InLanguage Families

The Germanic Language Family – A Quick Overview

Main image of the blog article about the Germanic language family.

Hello to everyone! This year’s first blog post will present the Germanic language family to you. For me, writing this article was particularly exciting. The reason is that of the six languages I speak three are Germanic: German, English, and Dutch. For that matter, I have already written about the English language and its roots. But why should you be interested in this topic?

Well, because it is likely that a Germanic language is your native tongue, too. If you are able to understand what I am writing, then, at least, you speak the Germanic language of English!

Learning more about the linguistic background of your language will make you feel more connected to your mother tongue and to your own roots.

Let’s jump right into it! The story of the Germanic language family starts in …

The Nordic Bronze Age

Winter forest, representing the roots of the Germanic language family.

The what? The Nordic Bronze Age is a period of Scandinavian prehistory from 1700–500 before Christ. We find ourselves in the area of today’s Denmark, southern Sweden, and southern Norway, where the inhabitants spoke a Proto-Indo-European dialect.

Linguists hypothesize or assume that the descending Proto-Germanic language was spoken from 500 BC onward. Thus, this happened a couple of centuries after Proto-Italic had already split up into several Italic languages. Then, ca. two hundred years before Christ, a substantive split of the Germanic language occurred!

North, West, and East Germanic Dialects

This division still exists, with the East Germanic branch having gone extinct in the meantime. A key victory in the history of the Germanic language family was the battle of the Teutoburg forest against the Roman Empire in 9 AD, saving the Germanic tribes from Romanization.

Midway through the first millennium, the northern branch had developed into East and West North Germanic dialects. In the meantime, the western branch evolved into Old Low Franconian, Old Frisian, Old English, Old Saxon, Old High German, Old Low German, and Lombardic.

The eastern branch consisted of Burgundian, Vandalian, and Gothic. These ancient languages were assimilated by their respective neighbors, leading to their loss (Gothic was lost many centuries later). Their early extinction is the reason we know so little about this Germanic language branch.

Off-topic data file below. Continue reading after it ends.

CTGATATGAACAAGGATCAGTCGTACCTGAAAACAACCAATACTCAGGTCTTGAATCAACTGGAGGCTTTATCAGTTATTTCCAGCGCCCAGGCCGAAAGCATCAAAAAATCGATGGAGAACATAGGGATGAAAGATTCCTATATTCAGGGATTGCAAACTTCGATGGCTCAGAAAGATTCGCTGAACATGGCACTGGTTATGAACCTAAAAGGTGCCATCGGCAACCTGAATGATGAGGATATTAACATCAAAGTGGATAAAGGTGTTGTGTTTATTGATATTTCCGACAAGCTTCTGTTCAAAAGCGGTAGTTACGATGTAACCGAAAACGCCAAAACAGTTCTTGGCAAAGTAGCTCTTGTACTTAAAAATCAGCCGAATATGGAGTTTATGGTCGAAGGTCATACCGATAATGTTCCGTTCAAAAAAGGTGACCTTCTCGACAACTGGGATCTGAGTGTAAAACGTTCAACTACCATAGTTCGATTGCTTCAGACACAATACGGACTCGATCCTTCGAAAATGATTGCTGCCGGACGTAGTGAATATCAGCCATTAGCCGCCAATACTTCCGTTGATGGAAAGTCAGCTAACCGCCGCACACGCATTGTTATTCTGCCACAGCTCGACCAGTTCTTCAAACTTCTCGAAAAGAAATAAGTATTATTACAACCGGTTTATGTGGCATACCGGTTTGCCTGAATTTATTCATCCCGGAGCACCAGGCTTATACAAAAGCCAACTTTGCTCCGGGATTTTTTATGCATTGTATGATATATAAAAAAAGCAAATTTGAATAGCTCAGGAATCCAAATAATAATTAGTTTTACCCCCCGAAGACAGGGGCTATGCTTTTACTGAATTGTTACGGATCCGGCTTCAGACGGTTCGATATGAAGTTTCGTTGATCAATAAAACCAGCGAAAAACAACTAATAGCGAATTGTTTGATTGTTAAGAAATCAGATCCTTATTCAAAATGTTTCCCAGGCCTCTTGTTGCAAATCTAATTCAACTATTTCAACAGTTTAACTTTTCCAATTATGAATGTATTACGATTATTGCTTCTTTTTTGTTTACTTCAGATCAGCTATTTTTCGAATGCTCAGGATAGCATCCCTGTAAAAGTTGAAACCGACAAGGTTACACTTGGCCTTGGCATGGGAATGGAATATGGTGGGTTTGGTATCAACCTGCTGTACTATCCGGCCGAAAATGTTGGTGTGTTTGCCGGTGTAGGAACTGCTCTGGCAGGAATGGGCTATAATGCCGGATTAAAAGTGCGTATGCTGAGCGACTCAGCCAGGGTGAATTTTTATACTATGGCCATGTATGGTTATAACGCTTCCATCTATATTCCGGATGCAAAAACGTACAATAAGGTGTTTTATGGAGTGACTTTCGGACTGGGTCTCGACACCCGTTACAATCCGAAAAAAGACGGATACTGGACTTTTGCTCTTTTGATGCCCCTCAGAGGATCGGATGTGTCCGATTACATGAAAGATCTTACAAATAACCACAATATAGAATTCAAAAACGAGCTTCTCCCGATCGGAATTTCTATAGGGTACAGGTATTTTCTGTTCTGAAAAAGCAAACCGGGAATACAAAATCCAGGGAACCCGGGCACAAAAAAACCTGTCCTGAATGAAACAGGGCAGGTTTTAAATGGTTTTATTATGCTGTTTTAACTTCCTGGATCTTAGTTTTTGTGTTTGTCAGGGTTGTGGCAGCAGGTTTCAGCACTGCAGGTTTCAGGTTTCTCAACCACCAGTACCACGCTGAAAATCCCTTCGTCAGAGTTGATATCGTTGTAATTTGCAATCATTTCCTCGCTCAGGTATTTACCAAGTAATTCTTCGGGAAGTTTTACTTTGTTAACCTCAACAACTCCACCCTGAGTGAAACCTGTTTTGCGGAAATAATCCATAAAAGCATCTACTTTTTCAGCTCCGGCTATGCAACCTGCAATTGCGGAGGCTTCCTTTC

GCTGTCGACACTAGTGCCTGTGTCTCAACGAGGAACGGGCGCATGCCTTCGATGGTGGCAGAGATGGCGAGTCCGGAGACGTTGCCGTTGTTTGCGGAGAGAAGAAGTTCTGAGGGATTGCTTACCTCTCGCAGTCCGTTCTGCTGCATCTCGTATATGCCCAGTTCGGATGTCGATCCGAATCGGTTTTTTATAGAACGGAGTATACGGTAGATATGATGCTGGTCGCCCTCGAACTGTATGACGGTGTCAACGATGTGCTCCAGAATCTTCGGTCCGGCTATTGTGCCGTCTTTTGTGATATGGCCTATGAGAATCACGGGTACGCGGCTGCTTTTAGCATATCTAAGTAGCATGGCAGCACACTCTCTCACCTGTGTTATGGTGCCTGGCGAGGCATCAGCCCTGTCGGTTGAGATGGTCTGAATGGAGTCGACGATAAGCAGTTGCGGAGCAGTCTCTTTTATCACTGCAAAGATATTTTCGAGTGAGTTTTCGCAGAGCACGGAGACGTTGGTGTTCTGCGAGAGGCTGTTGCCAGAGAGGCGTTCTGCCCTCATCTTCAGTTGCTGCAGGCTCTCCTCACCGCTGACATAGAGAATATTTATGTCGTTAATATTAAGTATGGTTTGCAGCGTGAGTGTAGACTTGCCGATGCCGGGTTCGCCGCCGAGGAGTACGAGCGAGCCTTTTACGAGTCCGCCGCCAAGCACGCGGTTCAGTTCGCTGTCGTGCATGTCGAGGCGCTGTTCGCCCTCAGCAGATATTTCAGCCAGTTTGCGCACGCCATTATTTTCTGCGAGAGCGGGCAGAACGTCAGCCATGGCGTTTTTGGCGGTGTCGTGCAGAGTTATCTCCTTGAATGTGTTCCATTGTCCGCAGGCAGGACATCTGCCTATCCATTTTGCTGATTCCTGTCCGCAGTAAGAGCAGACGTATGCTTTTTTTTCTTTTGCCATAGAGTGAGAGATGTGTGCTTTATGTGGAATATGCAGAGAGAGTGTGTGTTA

Anyway, the stage for the emergence of the modern Germanic languages had been set!

Today’s West Germanic Languages

The end of the Middle Ages marked the appearance of the West Germanic languages we know today! I will present the significant ones. Thus, what were the most important milestones?

Bible shown due to its importance for the standardization of the Germanic language family.

In 1522, Martin Luther translated the bible into German. Moreover, the mass production of books helped to standardize the German language. Finally, at the end of the 17th century, voices were being raised, demanding a uniform spelling. As a result, the spelling of the German language was set.

For English, the works of William Shakespear (1564-1616) played a crucial role. Don’t be mistaken. Shakespeare wrote in Early Modern English, which was clearly distinct from nowaday’s English! The final standardization happened thanks to the state’s growing need to communicate with its citizens. In other words, Standard English is very much a byproduct of bureaucracy!

Afrikaans developed from the Dutch language, around the 17th century. The standardization of Dutch, on the other hand, shares a similar history with the German language. In 1637, the bible was translated into Dutch. Yes, this happened, indeed, before the bible was translated into German (my Dutchies will be so proud to read this). In the years of the 80 Years War, the Spaniards served as a common enemy for the dispersed Dutch regions. The Flemish-Brabant migration, the declaration of an own republic, and the reformation led to the standardization of Dutch.

And Then There Are the Nordics…

Nordic flags shown.

Danish, Norwegian, and Swedish are, from a linguistic perspective, a dialect continuum of Scandinavian. However, rivalries and wars in the past have motivated to name each dialect differently. Standard Danish corresponds to the dialects spoken around Copenhagen.